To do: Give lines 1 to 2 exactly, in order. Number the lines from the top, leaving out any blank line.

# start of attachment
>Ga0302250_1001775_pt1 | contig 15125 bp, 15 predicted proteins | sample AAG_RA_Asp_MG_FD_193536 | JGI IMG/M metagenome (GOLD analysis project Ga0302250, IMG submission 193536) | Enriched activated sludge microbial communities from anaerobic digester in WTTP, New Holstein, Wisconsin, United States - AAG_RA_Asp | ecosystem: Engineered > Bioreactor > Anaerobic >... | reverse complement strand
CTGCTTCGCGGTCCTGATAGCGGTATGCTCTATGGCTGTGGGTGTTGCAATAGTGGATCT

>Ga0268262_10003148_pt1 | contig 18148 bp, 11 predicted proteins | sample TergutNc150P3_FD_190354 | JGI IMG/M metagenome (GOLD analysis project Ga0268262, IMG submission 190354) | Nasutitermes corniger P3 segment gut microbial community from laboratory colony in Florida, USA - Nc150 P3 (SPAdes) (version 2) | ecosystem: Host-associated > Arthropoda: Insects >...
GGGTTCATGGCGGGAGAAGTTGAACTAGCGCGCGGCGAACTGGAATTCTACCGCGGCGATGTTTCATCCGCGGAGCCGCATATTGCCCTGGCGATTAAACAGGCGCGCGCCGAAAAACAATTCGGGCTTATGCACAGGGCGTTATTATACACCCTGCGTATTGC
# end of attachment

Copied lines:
>Ga0302250_1001775_pt1 | contig 15125 bp, 15 predicted proteins | sample AAG_RA_Asp_MG_FD_193536 | JGI IMG/M metagenome (GOLD analysis project Ga0302250, IMG submission 193536) | Enriched activated sludge microbial communities from anaerobic digester in WTTP, New Holstein, Wisconsin, United States - AAG_RA_Asp | ecosystem: Engineered > Bioreactor > Anaerobic >... | reverse complement strand
CTGCTTCGCGGTCCTGATAGCGGTATGCTCTATGGCTGTGGGTGTTGCAATAGTGGATCT